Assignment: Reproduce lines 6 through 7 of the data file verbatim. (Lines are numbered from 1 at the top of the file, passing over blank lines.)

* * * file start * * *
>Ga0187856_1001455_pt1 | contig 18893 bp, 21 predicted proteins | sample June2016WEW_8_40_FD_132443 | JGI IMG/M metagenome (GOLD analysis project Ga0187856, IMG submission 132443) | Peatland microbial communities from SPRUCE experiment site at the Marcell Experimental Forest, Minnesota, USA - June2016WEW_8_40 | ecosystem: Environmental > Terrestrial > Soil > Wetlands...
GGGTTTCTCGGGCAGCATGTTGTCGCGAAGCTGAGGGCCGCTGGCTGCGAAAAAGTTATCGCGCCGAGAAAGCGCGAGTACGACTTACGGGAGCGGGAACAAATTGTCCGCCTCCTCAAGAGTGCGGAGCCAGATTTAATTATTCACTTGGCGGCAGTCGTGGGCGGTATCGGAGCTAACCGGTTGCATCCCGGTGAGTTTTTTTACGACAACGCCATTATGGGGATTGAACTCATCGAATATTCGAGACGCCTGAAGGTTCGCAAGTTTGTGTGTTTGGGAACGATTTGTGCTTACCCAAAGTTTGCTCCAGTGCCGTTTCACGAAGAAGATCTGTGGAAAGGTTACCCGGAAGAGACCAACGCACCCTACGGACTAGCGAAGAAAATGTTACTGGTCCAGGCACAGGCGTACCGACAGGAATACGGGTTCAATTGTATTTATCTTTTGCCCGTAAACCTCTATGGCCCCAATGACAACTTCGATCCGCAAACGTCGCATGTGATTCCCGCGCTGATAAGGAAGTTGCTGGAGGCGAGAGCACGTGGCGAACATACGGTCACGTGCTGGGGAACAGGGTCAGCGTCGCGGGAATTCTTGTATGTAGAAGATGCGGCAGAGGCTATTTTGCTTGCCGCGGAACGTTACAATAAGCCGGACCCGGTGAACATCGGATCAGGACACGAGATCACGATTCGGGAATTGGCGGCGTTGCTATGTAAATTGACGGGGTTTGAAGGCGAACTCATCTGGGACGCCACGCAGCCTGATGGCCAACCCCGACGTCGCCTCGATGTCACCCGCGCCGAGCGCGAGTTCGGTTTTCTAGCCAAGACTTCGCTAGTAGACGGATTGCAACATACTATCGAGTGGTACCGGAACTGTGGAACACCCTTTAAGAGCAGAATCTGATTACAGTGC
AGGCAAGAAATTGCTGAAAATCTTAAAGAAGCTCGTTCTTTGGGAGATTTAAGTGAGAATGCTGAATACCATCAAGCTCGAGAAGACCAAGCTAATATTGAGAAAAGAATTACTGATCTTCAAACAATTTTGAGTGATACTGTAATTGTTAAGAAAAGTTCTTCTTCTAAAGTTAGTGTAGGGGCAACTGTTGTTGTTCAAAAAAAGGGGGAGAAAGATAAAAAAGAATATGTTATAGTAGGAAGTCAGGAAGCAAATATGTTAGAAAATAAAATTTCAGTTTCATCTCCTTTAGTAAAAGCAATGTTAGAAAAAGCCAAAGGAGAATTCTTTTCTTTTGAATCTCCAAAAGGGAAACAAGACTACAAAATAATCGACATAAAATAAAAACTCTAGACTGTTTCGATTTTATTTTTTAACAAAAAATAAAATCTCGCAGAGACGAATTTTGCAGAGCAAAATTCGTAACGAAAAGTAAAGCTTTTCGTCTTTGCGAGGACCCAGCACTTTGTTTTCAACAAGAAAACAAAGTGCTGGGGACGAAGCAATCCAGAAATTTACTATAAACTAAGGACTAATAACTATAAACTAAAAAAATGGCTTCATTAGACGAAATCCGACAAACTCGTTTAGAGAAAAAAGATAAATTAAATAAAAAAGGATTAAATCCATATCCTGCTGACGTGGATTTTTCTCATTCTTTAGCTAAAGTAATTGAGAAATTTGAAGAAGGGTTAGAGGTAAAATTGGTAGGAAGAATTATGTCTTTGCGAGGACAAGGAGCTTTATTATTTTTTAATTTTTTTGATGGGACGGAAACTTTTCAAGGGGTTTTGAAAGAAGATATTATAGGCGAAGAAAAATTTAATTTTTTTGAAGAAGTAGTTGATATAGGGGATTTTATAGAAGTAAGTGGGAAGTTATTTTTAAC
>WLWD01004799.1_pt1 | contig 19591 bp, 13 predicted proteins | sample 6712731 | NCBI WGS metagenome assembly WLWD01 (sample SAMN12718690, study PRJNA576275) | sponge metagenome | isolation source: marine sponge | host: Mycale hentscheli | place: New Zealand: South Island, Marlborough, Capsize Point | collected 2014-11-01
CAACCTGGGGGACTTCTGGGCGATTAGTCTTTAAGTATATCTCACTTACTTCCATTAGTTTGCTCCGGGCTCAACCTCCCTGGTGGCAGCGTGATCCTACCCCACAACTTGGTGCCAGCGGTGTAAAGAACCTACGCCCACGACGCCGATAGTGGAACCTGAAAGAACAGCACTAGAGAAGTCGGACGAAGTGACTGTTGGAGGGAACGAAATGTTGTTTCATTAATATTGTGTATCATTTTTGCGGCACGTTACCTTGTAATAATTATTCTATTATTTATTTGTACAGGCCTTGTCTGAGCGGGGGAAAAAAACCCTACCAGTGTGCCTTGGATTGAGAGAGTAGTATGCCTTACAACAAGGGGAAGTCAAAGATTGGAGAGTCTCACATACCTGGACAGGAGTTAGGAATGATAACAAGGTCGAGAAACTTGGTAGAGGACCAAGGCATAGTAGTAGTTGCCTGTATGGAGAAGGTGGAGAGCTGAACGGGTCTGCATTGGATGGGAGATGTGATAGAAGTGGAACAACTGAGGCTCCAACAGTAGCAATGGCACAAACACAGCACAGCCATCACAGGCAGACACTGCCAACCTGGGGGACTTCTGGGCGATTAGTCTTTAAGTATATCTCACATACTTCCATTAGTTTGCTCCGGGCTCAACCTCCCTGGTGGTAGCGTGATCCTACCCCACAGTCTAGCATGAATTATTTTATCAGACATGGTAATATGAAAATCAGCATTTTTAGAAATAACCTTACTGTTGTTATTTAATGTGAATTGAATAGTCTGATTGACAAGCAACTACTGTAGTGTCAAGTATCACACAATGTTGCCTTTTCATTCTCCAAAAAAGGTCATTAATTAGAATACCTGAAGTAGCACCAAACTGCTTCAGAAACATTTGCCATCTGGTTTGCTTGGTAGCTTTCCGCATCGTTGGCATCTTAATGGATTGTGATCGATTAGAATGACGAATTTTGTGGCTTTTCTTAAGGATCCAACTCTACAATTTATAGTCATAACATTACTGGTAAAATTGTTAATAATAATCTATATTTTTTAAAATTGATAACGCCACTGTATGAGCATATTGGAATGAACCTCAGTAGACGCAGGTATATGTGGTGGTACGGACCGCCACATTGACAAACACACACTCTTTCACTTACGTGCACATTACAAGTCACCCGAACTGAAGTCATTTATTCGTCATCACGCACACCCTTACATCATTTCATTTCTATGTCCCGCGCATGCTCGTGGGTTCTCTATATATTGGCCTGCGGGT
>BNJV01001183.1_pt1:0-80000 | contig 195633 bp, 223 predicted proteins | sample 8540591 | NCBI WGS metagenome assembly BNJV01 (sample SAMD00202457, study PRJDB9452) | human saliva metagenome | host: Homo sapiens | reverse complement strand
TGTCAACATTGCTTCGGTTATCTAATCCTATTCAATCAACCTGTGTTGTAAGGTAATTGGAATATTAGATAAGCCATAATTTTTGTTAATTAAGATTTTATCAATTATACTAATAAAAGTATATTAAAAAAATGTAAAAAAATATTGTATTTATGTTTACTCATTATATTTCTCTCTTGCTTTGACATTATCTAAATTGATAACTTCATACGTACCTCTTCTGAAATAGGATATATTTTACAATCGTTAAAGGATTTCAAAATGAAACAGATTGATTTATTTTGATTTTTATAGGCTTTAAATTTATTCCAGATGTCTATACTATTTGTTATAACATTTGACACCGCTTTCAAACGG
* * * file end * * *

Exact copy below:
>BNJV01001183.1_pt1:0-80000 | contig 195633 bp, 223 predicted proteins | sample 8540591 | NCBI WGS metagenome assembly BNJV01 (sample SAMD00202457, study PRJDB9452) | human saliva metagenome | host: Homo sapiens | reverse complement strand
TGTCAACATTGCTTCGGTTATCTAATCCTATTCAATCAACCTGTGTTGTAAGGTAATTGGAATATTAGATAAGCCATAATTTTTGTTAATTAAGATTTTATCAATTATACTAATAAAAGTATATTAAAAAAATGTAAAAAAATATTGTATTTATGTTTACTCATTATATTTCTCTCTTGCTTTGACATTATCTAAATTGATAACTTCATACGTACCTCTTCTGAAATAGGATATATTTTACAATCGTTAAAGGATTTCAAAATGAAACAGATTGATTTATTTTGATTTTTATAGGCTTTAAATTTATTCCAGATGTCTATACTATTTGTTATAACATTTGACACCGCTTTCAAACGG